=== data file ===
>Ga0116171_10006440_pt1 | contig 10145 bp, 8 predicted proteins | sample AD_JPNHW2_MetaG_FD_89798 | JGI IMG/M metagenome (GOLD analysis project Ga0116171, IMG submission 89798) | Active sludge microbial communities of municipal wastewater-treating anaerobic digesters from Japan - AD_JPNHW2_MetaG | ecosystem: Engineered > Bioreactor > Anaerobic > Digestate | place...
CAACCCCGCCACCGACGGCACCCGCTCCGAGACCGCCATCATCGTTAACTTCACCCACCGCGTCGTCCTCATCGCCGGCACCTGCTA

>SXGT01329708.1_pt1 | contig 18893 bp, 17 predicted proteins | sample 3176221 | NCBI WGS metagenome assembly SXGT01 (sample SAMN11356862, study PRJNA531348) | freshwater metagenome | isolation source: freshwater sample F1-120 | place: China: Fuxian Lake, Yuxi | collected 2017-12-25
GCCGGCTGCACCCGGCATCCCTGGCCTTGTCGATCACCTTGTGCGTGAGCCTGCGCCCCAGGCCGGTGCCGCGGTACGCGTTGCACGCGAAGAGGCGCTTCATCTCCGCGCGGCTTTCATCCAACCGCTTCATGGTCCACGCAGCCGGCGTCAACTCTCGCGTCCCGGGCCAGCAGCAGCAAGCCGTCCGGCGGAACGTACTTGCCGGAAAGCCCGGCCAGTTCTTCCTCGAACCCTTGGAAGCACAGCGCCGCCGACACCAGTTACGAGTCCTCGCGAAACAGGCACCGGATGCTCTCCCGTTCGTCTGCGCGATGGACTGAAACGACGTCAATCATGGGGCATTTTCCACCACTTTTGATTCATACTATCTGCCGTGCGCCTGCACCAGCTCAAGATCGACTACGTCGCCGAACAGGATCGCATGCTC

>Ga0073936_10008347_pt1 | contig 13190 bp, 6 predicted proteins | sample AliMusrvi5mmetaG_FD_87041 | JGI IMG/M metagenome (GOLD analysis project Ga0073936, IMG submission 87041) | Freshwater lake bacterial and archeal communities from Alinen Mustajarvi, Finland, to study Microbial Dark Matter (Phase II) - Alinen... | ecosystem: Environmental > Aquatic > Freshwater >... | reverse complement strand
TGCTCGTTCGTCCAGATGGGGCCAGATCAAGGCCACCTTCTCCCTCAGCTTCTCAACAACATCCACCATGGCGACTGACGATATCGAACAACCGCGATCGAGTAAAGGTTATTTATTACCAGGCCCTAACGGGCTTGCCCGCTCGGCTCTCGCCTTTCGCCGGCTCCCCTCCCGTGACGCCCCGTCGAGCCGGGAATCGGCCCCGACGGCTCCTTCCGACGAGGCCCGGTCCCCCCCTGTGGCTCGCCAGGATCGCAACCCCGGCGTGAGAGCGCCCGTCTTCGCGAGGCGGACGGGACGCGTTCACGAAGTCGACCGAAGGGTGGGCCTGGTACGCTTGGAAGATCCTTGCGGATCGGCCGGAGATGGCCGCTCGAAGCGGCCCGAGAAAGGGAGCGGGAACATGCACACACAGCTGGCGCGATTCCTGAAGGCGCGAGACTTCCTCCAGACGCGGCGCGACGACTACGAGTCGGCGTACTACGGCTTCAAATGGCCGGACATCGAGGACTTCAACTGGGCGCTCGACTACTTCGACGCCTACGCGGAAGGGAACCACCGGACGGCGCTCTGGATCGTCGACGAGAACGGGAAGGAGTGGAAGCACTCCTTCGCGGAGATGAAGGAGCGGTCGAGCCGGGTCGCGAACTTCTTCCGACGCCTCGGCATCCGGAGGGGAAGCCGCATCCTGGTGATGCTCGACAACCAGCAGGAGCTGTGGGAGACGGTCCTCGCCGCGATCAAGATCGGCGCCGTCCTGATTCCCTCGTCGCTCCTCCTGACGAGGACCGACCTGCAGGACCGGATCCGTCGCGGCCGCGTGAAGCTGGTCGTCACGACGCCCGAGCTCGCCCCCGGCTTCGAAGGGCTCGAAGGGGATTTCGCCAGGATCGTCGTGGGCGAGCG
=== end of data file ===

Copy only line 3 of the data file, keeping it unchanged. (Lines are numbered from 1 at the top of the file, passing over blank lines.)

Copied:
>SXGT01329708.1_pt1 | contig 18893 bp, 17 predicted proteins | sample 3176221 | NCBI WGS metagenome assembly SXGT01 (sample SAMN11356862, study PRJNA531348) | freshwater metagenome | isolation source: freshwater sample F1-120 | place: China: Fuxian Lake, Yuxi | collected 2017-12-25